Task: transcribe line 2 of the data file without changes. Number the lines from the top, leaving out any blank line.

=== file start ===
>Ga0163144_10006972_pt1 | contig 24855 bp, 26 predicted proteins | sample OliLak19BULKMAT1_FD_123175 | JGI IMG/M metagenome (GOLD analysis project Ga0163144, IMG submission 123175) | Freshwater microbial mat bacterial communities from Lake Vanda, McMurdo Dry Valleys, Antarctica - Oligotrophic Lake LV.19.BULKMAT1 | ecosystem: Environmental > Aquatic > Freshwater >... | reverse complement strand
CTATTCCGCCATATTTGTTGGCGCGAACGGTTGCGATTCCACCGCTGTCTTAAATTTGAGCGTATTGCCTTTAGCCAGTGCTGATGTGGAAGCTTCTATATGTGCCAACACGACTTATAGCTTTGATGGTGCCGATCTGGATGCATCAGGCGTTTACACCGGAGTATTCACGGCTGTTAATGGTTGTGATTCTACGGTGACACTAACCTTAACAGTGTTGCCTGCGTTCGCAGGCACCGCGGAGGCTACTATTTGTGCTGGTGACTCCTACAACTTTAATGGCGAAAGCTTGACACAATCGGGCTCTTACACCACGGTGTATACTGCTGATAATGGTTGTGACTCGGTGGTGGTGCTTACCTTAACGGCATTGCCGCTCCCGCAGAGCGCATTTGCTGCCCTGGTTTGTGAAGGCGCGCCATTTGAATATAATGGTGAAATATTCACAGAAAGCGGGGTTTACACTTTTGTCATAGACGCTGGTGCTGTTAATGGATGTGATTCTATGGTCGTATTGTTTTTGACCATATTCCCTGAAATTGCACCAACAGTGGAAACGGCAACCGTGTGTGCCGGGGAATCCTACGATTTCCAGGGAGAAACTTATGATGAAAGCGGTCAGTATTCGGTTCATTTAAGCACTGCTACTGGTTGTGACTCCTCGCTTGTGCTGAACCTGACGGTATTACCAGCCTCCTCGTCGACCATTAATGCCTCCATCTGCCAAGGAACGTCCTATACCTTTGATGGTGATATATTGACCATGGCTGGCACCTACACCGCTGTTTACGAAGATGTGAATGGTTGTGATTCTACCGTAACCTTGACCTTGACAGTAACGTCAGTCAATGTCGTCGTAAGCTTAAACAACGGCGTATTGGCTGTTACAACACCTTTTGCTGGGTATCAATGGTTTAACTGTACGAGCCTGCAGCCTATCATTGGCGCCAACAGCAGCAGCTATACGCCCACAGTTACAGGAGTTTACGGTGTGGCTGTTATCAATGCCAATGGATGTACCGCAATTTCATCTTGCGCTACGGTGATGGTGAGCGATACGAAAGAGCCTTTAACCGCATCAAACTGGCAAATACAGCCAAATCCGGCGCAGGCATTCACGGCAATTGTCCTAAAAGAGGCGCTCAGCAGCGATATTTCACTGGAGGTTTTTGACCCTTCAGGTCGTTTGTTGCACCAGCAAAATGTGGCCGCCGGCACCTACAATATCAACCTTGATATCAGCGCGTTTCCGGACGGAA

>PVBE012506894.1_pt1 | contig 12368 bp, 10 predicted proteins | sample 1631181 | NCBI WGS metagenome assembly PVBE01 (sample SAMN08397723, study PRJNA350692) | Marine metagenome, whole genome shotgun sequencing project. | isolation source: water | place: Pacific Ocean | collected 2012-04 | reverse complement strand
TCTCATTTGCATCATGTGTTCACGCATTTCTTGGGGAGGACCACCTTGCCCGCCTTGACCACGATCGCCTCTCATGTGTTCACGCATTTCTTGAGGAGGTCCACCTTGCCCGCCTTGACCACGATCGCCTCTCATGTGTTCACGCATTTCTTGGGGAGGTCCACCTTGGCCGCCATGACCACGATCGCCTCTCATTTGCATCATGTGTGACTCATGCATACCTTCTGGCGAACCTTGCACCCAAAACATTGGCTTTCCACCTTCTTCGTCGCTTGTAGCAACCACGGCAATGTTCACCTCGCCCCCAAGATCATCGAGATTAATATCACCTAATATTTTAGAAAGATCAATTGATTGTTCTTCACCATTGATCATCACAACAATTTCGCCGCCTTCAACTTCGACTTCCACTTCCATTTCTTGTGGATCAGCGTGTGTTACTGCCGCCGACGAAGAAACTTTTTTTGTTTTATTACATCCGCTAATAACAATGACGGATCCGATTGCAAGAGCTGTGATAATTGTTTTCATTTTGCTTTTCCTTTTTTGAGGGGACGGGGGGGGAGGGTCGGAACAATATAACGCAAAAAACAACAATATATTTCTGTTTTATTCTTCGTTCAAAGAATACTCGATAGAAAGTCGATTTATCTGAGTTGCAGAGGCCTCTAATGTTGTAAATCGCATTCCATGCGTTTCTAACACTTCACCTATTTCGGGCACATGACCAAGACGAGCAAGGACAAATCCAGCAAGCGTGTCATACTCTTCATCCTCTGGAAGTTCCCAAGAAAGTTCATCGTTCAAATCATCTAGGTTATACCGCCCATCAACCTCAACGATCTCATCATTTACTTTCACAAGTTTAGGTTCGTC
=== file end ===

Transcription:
CTATTCCGCCATATTTGTTGGCGCGAACGGTTGCGATTCCACCGCTGTCTTAAATTTGAGCGTATTGCCTTTAGCCAGTGCTGATGTGGAAGCTTCTATATGTGCCAACACGACTTATAGCTTTGATGGTGCCGATCTGGATGCATCAGGCGTTTACACCGGAGTATTCACGGCTGTTAATGGTTGTGATTCTACGGTGACACTAACCTTAACAGTGTTGCCTGCGTTCGCAGGCACCGCGGAGGCTACTATTTGTGCTGGTGACTCCTACAACTTTAATGGCGAAAGCTTGACACAATCGGGCTCTTACACCACGGTGTATACTGCTGATAATGGTTGTGACTCGGTGGTGGTGCTTACCTTAACGGCATTGCCGCTCCCGCAGAGCGCATTTGCTGCCCTGGTTTGTGAAGGCGCGCCATTTGAATATAATGGTGAAATATTCACAGAAAGCGGGGTTTACACTTTTGTCATAGACGCTGGTGCTGTTAATGGATGTGATTCTATGGTCGTATTGTTTTTGACCATATTCCCTGAAATTGCACCAACAGTGGAAACGGCAACCGTGTGTGCCGGGGAATCCTACGATTTCCAGGGAGAAACTTATGATGAAAGCGGTCAGTATTCGGTTCATTTAAGCACTGCTACTGGTTGTGACTCCTCGCTTGTGCTGAACCTGACGGTATTACCAGCCTCCTCGTCGACCATTAATGCCTCCATCTGCCAAGGAACGTCCTATACCTTTGATGGTGATATATTGACCATGGCTGGCACCTACACCGCTGTTTACGAAGATGTGAATGGTTGTGATTCTACCGTAACCTTGACCTTGACAGTAACGTCAGTCAATGTCGTCGTAAGCTTAAACAACGGCGTATTGGCTGTTACAACACCTTTTGCTGGGTATCAATGGTTTAACTGTACGAGCCTGCAGCCTATCATTGGCGCCAACAGCAGCAGCTATACGCCCACAGTTACAGGAGTTTACGGTGTGGCTGTTATCAATGCCAATGGATGTACCGCAATTTCATCTTGCGCTACGGTGATGGTGAGCGATACGAAAGAGCCTTTAACCGCATCAAACTGGCAAATACAGCCAAATCCGGCGCAGGCATTCACGGCAATTGTCCTAAAAGAGGCGCTCAGCAGCGATATTTCACTGGAGGTTTTTGACCCTTCAGGTCGTTTGTTGCACCAGCAAAATGTGGCCGCCGGCACCTACAATATCAACCTTGATATCAGCGCGTTTCCGGACGGAA